Liver Myths

Many have been misled to believe the liver is a “filter” and thus filters and stores toxins. The liver is actually the body’s “metabolic engine” and its main role is to neutralize toxins (such as drugs, chemical agents and poisons), yet it is not a significant storage place for these toxins. In fact, meat and the body’s fatty tissues accumulate these toxins much more than liver does. It is more accurate to say that the liver provides the nutrients and antioxidants necessary to rid the body of many toxins. That being said, it is true that any animal that is improperly fed and raised in deplorable conditions will have metals and other toxins in its tissues. Again, this is all way more complex than what I am presenting here.

In any case, it’s important to acquire liver from the highest quality pasture raised animals either fresh or frozen. If you are further concerned about toxins in your liver, you can soak it in warm water or milk, and then discard the liquid.

How to Eat Liver in 2017

Cooking liver is a lost art. Most people tend to overcook it which ruins the taste and yields a grainy texture. When prepared properly, fresh liver such as calf’s liver or chicken liver is considered a gourmet delicacy and a true “superfood.” If you don’t have much of a taste for liver, I recommend cooking it in a stew or mixing it into ground beef (80% ground beef and 20% ground liver) and most never even notice a difference in taste. This is a great way to get it into your children’s diet. Other easily available sources of liver are pate, foie gras, liverwurst or braunschweiger. Finally, if there is no way you can handle liver as a real food, there are desiccated liver capsules.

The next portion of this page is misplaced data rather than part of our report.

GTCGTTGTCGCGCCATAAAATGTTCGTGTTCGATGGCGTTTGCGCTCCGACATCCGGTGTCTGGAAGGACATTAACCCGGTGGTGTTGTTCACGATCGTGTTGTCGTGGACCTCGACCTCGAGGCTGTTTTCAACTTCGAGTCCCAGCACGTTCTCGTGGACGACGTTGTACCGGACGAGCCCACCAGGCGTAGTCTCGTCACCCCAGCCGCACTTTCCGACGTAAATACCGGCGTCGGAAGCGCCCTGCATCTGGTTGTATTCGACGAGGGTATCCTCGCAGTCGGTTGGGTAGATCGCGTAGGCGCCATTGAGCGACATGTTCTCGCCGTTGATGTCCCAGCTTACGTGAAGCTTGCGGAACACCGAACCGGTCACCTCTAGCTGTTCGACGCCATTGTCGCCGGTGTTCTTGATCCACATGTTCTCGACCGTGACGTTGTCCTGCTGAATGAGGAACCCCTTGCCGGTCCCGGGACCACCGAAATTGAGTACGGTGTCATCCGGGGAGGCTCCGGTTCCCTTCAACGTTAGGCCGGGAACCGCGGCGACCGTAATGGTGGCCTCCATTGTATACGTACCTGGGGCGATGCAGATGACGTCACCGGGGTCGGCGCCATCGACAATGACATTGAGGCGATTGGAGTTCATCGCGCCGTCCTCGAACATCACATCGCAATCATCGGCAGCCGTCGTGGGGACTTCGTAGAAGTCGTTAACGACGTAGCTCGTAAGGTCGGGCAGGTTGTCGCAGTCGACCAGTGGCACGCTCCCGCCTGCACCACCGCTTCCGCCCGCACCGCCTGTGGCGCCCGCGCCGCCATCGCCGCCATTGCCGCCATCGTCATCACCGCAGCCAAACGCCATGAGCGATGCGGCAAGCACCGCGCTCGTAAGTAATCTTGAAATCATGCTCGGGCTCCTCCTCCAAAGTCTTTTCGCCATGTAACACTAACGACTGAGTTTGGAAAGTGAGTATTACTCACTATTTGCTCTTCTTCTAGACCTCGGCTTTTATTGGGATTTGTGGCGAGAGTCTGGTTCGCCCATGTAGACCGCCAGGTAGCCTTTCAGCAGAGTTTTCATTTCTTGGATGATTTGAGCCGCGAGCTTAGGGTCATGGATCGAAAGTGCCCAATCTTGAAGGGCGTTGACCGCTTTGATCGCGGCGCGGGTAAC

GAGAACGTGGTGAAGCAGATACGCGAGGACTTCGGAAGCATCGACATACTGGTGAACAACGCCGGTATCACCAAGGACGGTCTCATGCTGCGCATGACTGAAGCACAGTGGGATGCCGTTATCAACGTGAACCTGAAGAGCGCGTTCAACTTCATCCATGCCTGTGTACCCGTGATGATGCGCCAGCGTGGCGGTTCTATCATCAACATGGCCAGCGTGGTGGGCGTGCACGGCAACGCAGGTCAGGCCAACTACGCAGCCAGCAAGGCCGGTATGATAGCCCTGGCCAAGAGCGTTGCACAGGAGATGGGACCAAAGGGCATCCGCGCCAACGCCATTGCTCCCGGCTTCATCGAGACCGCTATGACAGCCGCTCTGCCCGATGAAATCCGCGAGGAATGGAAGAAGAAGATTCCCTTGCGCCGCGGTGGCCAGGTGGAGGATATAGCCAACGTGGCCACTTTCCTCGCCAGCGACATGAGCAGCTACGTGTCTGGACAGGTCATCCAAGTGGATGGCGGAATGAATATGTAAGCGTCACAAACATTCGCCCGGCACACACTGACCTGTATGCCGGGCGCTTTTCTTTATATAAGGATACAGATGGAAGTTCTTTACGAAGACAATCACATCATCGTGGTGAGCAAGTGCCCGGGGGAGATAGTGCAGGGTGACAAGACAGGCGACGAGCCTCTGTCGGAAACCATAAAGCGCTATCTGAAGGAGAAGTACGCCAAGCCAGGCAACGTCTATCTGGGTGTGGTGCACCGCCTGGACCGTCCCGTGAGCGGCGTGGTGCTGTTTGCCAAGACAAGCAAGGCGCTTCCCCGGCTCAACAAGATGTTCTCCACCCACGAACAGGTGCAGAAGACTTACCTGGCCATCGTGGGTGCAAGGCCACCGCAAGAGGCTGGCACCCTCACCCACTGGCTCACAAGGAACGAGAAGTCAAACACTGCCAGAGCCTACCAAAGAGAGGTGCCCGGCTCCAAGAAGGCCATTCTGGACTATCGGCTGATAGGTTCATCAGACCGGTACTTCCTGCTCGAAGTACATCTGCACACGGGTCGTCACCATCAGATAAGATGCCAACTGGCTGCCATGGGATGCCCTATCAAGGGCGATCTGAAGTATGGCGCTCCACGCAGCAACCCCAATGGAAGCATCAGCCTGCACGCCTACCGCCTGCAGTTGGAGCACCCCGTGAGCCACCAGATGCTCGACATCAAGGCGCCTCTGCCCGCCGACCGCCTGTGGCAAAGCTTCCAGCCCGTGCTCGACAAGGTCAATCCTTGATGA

Getting people to eat liver is like asking Trump to show his tax records! It’s crazy, but we have a “natural vitamin” that could help with iron loss, replace B vitamins, Vitamin C, micronutrients and it doesn’t take a crazy amount to achieve all this. I have actually had professional athletes who refused to eat liver, even though it would have bettered their careers by consuming liver a couple of times per week. Peoples resistance to eating liver is incredible, whereas they will eat a skinless piece of chicken all day long. Another factoid is that it is mainly the United States that seems to have a problem with consuming liver and other organ meats. Countries like France and Germany often serve liver with their meals and very often kids like it.

If you are like me, you perhaps remember your mom trying to make you eat liver for dinner once a month. I remember this and admittingly, I don’t recall it being a pleasant experience. Fast forward 20 years and I now know that it was how the liver was prepared and how it was served. Our grandparents knew the value of organ meats, otherwise they would not have passed down the tradition to future generations.

Eating four to six ounces of freshly cooked liver or the equivalent, through a number of other ways is all that is required to receive full health benefits.

 

How To Do It

Number 1: The number one way that you can eat liver is to cook it yourself. Cook liver with fermented soy sauces and other spices and this will make it taste surprisingly good.

Number 2: Epic Liver Bites. These are convenient because it’s as simple as opening the package and eating them. It’s blended with beef, so the taste is milder. Eat a package or two per week and you will be closer to meeting your requirements. I find that most people I work with like Epic Liver Bites. Professional Motocross racer Zach Osborne uses Epic liver bites every week.

Number 3: Use a liver mousse or paté. This is liver that’s been blended with fat, and that does dilute the liver, making it more palatable.  Miesha Tate’s (UFC fighter) favorite way of eating liver is to use water crackers and a liver mousse paté.